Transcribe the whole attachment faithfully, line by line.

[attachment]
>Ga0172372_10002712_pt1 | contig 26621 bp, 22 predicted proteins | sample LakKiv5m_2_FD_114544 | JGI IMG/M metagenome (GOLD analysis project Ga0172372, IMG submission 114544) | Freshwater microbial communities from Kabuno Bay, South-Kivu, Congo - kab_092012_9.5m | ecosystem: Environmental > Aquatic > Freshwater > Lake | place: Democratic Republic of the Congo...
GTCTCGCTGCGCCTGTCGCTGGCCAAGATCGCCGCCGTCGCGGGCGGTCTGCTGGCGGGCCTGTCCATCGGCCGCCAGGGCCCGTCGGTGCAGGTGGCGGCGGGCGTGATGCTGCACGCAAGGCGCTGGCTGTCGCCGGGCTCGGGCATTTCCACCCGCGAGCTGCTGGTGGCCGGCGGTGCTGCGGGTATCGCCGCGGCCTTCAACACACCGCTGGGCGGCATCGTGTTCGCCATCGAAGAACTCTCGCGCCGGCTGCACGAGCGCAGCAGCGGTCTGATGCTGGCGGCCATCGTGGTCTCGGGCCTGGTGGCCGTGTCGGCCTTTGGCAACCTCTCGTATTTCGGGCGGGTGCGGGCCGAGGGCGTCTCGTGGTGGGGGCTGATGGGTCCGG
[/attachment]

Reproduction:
>Ga0172372_10002712_pt1 | contig 26621 bp, 22 predicted proteins | sample LakKiv5m_2_FD_114544 | JGI IMG/M metagenome (GOLD analysis project Ga0172372, IMG submission 114544) | Freshwater microbial communities from Kabuno Bay, South-Kivu, Congo - kab_092012_9.5m | ecosystem: Environmental > Aquatic > Freshwater > Lake | place: Democratic Republic of the Congo...
GTCTCGCTGCGCCTGTCGCTGGCCAAGATCGCCGCCGTCGCGGGCGGTCTGCTGGCGGGCCTGTCCATCGGCCGCCAGGGCCCGTCGGTGCAGGTGGCGGCGGGCGTGATGCTGCACGCAAGGCGCTGGCTGTCGCCGGGCTCGGGCATTTCCACCCGCGAGCTGCTGGTGGCCGGCGGTGCTGCGGGTATCGCCGCGGCCTTCAACACACCGCTGGGCGGCATCGTGTTCGCCATCGAAGAACTCTCGCGCCGGCTGCACGAGCGCAGCAGCGGTCTGATGCTGGCGGCCATCGTGGTCTCGGGCCTGGTGGCCGTGTCGGCCTTTGGCAACCTCTCGTATTTCGGGCGGGTGCGGGCCGAGGGCGTCTCGTGGTGGGGGCTGATGGGTCCGG